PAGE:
Pat Griffin, “Inclusion of Transgender Athletes on Sports Teams,” online: transgenderlaw.org.

Peter Keating, “The Silent Enemy of Men’s Sports,” ESPNW (23 May 2012) online: ESPNW Today.

tasser10, “Title IX and UCLA,” Bruins Nation (12 May 2011), online: SB Nation.

“Title IX Legislative Chronology,” online: Women’s Sports Foundation.

The CNN Wire Staff, “First transgender athletes to play in NCAA basketball” CNN US (4 November 2010) online: CNN US (article and video).


1.) Lopiano, at 163.

2.) Lopiano, at 163.

3.) Lopiano, at 163.

4.) “Title IX Legislative Chronology”

5.) “History of Title IX”

6.) “History of Title IX”

7.) “History of Title IX”

8.) “Title IX Legislative Chronology”

9.) “History of Title IX”

10.) “Title IX Legislative Chronology”

11.) “Title IX Legislative Chronology”

12.) “Title IX Legislative Chronology”

13.) “Title IX Legislative Chronology”

14.) “Title IX Legislative Chronology”

15.) Lopiano, at 164.

16.) Lopiano, at 164.

17.) Lopiano, at 165.

18.) Lopiano, at 165.

19.) Lopiano, at 164.

20.) Lopiano, at 164.

21.) Lopiano, at 164.

22.) Lopiano, at 164.

23.) tasser10.

24.) Lukas, “Title IX a Losing Game for Men.”

25.) tasser10.

26.) Shelton, at 255.

27.) Shelton, at 255-256.

28.) Keating.

29.) Lukas, “Title IX a Losing Game for Men.”

30.) Lukas, “Title IX’s Dark Legacy.”

31.) Lukas, “Title IX a Losing Game for Men.”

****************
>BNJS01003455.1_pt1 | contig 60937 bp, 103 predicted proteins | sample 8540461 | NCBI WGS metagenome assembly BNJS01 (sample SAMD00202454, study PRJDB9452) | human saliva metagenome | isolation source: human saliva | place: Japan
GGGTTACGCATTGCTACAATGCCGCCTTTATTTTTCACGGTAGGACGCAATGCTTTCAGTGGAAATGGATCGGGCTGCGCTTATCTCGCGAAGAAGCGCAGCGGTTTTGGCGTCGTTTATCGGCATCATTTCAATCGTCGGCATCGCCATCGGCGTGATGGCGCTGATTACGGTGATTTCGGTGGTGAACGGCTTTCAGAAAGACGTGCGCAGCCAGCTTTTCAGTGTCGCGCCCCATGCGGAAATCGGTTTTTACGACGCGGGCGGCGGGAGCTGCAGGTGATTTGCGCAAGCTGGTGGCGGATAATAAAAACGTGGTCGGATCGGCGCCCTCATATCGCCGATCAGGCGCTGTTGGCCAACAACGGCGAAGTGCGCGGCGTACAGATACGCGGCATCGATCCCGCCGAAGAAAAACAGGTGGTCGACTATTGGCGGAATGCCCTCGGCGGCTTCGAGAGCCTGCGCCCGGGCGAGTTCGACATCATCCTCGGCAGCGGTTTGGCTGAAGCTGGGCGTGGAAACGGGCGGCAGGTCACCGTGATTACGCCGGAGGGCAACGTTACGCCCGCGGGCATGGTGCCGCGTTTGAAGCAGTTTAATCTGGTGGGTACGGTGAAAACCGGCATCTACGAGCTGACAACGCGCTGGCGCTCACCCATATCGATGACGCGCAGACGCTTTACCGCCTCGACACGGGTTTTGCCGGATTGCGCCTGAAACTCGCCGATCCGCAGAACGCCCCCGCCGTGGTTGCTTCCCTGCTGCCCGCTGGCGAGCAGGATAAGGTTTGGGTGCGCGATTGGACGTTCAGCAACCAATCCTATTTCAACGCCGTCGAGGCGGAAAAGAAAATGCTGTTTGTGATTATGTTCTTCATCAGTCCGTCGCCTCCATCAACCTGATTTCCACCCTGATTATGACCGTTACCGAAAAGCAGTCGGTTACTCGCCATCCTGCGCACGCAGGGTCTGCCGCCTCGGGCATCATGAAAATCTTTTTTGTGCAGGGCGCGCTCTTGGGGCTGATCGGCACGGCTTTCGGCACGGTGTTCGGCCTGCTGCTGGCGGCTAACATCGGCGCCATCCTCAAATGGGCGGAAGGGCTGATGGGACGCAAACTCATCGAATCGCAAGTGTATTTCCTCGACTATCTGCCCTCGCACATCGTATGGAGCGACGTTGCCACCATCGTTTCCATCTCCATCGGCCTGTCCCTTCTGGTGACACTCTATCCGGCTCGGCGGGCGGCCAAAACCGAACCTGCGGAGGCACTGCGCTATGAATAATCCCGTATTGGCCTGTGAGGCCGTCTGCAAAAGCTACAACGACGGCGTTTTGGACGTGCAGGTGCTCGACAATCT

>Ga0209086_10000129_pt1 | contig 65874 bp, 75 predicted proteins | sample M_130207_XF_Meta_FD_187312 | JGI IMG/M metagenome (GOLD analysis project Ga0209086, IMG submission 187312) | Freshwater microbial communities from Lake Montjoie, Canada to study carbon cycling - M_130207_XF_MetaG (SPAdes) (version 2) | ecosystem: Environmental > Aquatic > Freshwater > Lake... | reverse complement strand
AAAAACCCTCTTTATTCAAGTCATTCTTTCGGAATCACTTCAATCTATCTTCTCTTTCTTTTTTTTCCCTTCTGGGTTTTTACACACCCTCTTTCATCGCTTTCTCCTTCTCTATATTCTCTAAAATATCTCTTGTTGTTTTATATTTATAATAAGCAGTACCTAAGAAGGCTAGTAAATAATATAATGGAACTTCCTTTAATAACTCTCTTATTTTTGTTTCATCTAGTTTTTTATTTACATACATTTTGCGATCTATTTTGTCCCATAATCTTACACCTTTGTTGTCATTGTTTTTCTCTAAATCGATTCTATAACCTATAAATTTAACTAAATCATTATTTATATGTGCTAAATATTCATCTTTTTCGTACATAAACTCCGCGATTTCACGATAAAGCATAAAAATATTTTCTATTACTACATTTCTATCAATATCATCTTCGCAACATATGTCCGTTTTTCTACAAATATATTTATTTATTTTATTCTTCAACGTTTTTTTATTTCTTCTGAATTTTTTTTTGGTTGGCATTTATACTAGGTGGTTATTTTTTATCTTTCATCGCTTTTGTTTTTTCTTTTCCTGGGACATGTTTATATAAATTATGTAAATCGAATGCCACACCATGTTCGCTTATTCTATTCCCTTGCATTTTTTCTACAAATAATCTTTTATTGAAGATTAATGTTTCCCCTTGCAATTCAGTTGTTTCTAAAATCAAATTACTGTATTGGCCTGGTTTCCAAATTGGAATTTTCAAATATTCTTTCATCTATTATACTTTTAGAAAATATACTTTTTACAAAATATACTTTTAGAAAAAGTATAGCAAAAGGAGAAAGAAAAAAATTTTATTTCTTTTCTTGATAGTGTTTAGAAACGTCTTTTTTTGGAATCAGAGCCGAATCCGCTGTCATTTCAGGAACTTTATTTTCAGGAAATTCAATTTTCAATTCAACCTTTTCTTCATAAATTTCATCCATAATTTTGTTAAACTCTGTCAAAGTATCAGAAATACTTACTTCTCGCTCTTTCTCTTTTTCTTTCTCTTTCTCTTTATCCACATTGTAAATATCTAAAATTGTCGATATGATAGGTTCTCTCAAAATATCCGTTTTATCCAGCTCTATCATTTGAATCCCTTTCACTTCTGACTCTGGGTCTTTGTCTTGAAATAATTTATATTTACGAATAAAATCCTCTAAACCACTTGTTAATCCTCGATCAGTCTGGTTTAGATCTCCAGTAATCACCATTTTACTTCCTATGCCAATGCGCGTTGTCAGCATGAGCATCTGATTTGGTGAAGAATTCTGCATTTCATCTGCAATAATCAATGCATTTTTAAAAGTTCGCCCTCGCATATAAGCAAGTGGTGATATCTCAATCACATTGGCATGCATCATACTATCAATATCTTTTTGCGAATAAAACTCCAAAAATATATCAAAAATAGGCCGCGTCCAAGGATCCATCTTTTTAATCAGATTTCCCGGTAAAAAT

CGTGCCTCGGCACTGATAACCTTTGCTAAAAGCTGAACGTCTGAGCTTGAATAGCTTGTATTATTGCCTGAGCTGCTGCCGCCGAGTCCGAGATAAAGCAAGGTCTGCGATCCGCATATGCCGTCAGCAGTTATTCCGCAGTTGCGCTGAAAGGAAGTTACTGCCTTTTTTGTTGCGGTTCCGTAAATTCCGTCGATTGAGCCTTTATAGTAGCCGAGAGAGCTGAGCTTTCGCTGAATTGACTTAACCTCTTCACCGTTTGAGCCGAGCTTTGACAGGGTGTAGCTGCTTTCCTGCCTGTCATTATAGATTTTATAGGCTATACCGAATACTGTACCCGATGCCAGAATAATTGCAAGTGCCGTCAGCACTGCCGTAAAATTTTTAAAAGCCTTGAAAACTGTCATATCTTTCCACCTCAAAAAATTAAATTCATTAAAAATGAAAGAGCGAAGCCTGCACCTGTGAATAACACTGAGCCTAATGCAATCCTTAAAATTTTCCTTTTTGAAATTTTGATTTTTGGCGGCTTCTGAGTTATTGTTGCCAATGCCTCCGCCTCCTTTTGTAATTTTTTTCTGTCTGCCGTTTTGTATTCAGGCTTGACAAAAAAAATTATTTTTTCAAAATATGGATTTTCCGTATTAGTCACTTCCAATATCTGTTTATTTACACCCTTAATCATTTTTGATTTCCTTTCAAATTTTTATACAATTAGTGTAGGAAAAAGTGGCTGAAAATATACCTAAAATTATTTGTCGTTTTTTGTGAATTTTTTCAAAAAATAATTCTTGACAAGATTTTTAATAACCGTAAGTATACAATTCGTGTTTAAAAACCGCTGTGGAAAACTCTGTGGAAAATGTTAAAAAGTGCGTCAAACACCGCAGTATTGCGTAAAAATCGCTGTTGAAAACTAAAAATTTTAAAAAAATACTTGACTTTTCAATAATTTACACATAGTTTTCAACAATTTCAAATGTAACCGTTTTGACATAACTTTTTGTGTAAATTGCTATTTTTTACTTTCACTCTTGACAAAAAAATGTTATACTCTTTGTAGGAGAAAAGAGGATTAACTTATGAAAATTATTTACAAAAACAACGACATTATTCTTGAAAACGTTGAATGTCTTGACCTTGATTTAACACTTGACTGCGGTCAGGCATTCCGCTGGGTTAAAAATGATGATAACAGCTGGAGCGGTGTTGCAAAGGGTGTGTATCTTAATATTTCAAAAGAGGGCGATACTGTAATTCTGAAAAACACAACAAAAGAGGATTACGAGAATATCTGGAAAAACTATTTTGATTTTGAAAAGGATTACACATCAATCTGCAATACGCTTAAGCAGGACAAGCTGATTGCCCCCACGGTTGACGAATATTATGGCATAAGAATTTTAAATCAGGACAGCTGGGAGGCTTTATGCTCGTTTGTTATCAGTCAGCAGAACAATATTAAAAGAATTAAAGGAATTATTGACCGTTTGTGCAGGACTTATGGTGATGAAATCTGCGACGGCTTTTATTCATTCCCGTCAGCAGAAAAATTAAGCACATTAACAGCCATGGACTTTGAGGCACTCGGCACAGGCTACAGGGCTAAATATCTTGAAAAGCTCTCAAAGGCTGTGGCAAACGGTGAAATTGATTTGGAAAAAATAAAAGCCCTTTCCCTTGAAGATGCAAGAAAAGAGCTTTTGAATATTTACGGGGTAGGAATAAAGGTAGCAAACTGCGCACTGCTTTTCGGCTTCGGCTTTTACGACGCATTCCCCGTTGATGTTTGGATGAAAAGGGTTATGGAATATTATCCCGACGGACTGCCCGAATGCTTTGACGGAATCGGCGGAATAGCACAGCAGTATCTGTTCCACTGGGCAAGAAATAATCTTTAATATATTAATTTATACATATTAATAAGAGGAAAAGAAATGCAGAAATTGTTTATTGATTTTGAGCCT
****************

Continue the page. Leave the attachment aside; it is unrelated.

32.) Keating.

33.) Shelton, at 256.

34.) Shelton, at 256.

35.) Travers, at 83-84.

36.) Travers, at 83-84.

37.) Christenson & Kelso.

38.) Christenson & Kelso.

39.) Christenson & Kelso.

40.) Liang.

41.) Liang.

42.) Travers, at 83.

43.) Liang.

44.) Liang.

45.) Liang.

46.) Liang.

47.) Heckman, at 391.

48.) Travers, at 80.

49.) Travers, at 80.

50.) Travers, at 80.

51.) Travers, at 80.

52.) Travers, at 80.

53.) Travers, at 80-81.

54.) Travers, at 80-81.

55.) Travers, at 82.

56.) Travers, at 80-81.

57.) The CNN Wire Staff.

58.) Allums.

59.) Travers, at 83.

60.) Griffin.

61.) National Collegiate Athletic Association.

62.) National Collegiate Athletic Association.

63.) National Collegiate Athletic Association.

64.) “Participation of Transgender Athletes: The Foundation Position.”

65.) “Title IX Legislative Chronology”

66.) Heckman, at 398.

67.) Travers, at 86.

68.) Travers, at 90-91.

69.) Travers, at 92.

70.) Sokolove.

71.) Sokolove.

72.) Sokolove.

73.) Sokolove.

74.) Pudner.

75.) Travers, at 83.